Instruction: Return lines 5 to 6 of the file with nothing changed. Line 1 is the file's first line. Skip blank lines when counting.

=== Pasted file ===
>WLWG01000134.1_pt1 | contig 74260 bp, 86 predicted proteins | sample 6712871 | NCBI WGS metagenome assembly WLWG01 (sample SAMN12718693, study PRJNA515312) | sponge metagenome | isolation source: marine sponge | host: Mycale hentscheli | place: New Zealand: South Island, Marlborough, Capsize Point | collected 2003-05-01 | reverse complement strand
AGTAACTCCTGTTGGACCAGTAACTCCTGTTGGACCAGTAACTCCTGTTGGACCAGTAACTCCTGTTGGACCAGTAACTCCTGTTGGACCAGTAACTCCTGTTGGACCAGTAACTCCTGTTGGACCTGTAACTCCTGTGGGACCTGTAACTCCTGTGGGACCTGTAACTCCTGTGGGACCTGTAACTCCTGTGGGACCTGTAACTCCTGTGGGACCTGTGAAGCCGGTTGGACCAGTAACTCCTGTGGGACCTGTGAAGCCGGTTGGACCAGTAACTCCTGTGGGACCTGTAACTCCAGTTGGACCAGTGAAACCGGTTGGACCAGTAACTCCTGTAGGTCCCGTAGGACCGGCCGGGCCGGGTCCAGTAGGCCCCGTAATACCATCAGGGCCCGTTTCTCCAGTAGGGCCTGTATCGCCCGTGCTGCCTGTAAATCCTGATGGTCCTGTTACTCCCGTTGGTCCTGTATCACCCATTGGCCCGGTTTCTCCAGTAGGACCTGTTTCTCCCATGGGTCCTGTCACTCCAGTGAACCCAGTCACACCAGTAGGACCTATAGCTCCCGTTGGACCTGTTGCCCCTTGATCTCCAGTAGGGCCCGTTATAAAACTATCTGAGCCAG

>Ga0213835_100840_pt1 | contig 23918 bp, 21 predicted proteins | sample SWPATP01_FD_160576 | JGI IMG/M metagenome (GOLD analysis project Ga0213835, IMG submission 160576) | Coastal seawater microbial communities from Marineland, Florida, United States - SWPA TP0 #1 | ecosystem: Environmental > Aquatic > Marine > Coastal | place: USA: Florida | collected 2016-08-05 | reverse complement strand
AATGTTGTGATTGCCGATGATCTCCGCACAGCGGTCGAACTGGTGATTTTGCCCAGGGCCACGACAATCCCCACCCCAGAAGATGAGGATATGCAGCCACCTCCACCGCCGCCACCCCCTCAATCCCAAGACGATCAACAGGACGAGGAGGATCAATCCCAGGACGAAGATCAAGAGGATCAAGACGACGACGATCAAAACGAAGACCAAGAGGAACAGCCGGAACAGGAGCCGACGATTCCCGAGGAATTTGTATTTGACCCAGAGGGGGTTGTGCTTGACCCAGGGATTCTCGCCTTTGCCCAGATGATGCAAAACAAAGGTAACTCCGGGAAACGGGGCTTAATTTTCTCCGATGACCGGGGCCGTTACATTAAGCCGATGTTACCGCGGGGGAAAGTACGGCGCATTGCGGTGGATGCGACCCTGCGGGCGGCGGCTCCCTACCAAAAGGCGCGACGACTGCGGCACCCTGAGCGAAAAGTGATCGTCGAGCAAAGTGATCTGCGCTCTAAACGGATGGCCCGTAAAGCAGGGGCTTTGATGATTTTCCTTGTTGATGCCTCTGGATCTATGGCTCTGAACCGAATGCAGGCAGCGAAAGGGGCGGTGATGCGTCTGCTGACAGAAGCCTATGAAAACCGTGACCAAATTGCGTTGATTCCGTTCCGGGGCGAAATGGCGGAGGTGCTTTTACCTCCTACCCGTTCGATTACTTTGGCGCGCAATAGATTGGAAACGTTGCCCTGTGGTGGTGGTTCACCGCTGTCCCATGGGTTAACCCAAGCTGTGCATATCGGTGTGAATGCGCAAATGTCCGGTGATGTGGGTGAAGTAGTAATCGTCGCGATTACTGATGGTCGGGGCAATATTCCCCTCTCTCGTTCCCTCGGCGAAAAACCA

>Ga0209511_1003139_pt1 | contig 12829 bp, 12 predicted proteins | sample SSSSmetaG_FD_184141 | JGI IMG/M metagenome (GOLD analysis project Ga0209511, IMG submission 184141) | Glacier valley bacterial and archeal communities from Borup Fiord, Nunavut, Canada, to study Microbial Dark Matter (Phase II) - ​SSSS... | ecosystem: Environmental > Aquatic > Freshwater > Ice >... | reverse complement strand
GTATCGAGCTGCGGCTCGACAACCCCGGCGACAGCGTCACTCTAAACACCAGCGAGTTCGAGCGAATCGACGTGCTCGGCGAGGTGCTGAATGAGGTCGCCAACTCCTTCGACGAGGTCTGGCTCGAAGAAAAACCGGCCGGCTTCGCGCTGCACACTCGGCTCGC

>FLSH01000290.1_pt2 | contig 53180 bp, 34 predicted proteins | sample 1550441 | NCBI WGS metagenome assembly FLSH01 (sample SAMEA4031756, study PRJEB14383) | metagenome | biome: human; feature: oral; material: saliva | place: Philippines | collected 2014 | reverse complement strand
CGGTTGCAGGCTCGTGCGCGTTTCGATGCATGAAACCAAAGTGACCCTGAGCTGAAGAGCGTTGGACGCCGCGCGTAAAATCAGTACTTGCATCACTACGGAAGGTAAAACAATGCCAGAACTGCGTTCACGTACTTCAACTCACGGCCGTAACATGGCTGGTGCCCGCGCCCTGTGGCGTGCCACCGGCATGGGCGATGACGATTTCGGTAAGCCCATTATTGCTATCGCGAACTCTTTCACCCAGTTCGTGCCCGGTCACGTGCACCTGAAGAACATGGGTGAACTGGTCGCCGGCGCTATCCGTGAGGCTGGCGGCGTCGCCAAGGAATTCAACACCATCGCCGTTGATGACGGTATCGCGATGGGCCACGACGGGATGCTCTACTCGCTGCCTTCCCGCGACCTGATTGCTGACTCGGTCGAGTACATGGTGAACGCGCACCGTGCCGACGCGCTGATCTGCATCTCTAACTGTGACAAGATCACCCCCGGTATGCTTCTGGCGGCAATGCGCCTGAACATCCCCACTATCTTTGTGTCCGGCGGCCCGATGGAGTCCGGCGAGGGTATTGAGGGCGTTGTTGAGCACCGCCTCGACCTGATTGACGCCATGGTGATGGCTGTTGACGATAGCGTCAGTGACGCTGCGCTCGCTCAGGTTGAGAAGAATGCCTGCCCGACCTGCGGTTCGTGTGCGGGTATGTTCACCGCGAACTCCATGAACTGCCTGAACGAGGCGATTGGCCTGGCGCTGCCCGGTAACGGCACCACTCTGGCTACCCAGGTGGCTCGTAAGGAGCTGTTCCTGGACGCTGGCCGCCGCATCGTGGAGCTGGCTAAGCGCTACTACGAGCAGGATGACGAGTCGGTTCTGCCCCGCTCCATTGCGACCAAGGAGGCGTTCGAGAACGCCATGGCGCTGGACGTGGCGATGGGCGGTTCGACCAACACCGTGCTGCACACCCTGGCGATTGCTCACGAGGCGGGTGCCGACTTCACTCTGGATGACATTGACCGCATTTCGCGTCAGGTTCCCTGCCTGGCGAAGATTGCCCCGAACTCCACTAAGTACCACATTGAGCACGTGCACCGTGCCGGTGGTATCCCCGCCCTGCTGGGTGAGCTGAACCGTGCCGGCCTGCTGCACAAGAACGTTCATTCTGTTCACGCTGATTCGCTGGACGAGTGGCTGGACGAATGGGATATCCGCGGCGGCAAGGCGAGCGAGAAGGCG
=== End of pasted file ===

>Ga0209511_1003139_pt1 | contig 12829 bp, 12 predicted proteins | sample SSSSmetaG_FD_184141 | JGI IMG/M metagenome (GOLD analysis project Ga0209511, IMG submission 184141) | Glacier valley bacterial and archeal communities from Borup Fiord, Nunavut, Canada, to study Microbial Dark Matter (Phase II) - ​SSSS... | ecosystem: Environmental > Aquatic > Freshwater > Ice >... | reverse complement strand
GTATCGAGCTGCGGCTCGACAACCCCGGCGACAGCGTCACTCTAAACACCAGCGAGTTCGAGCGAATCGACGTGCTCGGCGAGGTGCTGAATGAGGTCGCCAACTCCTTCGACGAGGTCTGGCTCGAAGAAAAACCGGCCGGCTTCGCGCTGCACACTCGGCTCGC